# Remember the Y2K debacle?

by jim mcnamara
Tags: debacle, remember
 Sci Advisor PF Gold P: 1,381 The time in Sydney Australia is 6:28AM, as of right now. December 21, 2012. I sure hope the Mayan Calendar nutcakes are miserable. Because they sure made a lot of gullible people unhappy or scared.... Just like the Y2K thing - I worked with a lady who bought a $3000 generator because all of the utilities were going to fail Jan 1, 2000. She still has it in the box, I believe. The current Mayan nonsense is just like Y2K - 'deja-vu all over again' as some great wit used to say. Mentor P: 26,460  Quote by jim mcnamara The time in Sydney Australia is 6:28AM, as of right now. December 21, 2012. I sure hope the Mayan Calendar nutcakes are miserable. Because they sure made a lot of gullible people unhappy or scared.... Just like the Y2K thing - I worked with a lady who bought a$3000 generator because all of the utilities were going to fail Jan 1, 2000. She still has it in the box, I believe. The current Mayan nonsense is just like Y2K - 'deja-vu all over again' as some great wit used to say.
We all know that the only time zones that matter are the ones in the continental US. That's only fair since the majority of the nuts live here. I wonder if that guy is going to jump off the cliff through a magic portal that will appear at 11:11 AM MST and save the world?
 P: 2,785 We''ll know if he succeeded in a few hours. I'll keep you posted.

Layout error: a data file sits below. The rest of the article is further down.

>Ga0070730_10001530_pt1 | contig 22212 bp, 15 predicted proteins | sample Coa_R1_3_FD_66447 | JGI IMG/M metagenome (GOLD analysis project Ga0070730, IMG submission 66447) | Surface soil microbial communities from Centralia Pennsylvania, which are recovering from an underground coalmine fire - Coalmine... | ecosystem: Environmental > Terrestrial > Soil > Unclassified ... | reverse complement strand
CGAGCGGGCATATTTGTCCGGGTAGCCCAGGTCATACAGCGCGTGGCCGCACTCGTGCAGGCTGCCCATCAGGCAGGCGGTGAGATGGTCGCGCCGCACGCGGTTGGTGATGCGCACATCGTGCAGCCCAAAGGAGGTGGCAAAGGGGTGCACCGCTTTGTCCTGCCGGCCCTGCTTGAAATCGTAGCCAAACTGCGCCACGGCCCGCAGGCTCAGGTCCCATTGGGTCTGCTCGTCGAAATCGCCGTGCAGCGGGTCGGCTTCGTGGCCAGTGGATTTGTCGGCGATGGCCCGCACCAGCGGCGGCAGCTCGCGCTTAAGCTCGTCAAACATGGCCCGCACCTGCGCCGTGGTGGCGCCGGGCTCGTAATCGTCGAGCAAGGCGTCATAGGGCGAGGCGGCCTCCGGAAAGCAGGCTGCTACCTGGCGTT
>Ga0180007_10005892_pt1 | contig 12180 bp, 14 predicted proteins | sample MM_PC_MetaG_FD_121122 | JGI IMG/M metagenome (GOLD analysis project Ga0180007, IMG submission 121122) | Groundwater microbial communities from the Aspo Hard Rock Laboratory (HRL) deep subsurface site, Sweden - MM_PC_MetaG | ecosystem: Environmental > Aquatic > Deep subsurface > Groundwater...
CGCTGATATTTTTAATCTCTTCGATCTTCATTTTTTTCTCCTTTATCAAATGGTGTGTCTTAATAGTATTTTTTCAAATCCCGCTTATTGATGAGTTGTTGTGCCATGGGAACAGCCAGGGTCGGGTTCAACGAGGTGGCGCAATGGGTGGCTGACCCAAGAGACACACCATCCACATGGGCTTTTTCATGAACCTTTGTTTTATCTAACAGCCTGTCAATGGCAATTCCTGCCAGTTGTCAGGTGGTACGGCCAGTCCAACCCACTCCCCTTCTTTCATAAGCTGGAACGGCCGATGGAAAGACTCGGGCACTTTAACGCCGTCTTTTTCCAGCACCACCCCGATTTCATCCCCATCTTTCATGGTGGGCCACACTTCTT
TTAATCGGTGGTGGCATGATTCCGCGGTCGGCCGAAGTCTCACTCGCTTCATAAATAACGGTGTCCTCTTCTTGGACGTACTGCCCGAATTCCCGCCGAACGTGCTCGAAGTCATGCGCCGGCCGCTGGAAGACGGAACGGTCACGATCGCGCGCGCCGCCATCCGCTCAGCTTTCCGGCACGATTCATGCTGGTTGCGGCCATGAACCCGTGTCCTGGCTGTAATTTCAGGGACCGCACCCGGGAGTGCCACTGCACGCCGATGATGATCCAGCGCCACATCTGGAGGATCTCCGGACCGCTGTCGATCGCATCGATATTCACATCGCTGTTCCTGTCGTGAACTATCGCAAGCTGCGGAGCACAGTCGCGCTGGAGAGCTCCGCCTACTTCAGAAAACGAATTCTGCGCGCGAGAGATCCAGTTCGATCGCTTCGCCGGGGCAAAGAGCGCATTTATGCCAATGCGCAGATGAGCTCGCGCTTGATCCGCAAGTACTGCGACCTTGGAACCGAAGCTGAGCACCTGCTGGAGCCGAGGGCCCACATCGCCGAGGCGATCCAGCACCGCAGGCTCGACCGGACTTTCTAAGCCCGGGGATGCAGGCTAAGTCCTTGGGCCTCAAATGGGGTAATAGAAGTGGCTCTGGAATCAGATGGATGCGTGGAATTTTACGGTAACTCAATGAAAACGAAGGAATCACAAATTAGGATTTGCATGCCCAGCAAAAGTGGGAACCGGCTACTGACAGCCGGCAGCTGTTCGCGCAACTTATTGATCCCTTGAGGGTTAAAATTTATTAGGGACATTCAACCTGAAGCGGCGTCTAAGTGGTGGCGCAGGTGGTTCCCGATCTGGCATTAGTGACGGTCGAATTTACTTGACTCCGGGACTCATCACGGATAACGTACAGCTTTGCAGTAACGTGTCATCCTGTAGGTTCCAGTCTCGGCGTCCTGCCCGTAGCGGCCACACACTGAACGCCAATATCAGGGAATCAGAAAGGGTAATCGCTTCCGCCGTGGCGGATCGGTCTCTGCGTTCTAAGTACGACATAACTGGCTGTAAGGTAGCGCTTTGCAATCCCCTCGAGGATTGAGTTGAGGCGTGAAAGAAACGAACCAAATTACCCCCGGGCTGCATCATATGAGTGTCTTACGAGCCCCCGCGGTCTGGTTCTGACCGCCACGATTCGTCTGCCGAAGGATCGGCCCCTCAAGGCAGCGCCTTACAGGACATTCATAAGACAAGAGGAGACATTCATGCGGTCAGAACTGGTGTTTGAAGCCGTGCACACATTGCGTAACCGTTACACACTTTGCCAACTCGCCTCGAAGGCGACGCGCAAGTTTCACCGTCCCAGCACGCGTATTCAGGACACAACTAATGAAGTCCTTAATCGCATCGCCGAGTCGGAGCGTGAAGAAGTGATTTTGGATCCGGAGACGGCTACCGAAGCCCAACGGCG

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Remember the Y2K debacle?

 Quote by jim mcnamara The current Mayan nonsense is just like Y2K - 'deja-vu all over again' as some great wit used to say.
I hope not, because Y2K was actually real. I worked on fixing a few genuine Y2K software bugs. None of them would have hurt the general public, but some of them could have cost my employers $millions through inability to ship products. And I knew the owner of a small shop who had no accounting system for a several weeks after Jan 1 2000, till his database software got itself working in the right century. Mentor P: 26,460  Quote by AlephZero I hope not, because Y2K was actually real. I worked on fixing a few genuine Y2K software bugs. None of them would have hurt the general public, but some of them could have cost my employers$millions through inability to ship products. And I knew the owner of a small shop who had no accounting system for a several weeks after Jan 1 2000, till his database software got itself working in the right century.
What about the UNIX 2038 problem?

http://en.wikipedia.org/wiki/Year_2038_problem
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 Quote by Evo What about the UNIX 2038 problem? http://en.wikipedia.org/wiki/Year_2038_problem
We don't have to worry...

...either 64 bits would save us or we would die anyway according to Mayan/New Age prediction.

(I used "or" so I think that technically speaking this sentence is true)
 Mentor P: 26,460 So what's the next big apocalypse? How many Mayan 2012 end of the world websites are there?
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 Quote by AlephZero I hope not, because Y2K was actually real. I worked on fixing a few genuine Y2K software bugs. None of them would have hurt the general public, but some of them could have cost my employers \$millions through inability to ship products.
I agree with you, Y2K is not a good example of a debacle. We spent a huge amount of money and time upgrading old systems and validating clock rollover problems with legacy systems that would have costs millions to replace.

The reason the economy did not crash was people worked for years examining code and fixing the Y2K problems that were found.
PF Gold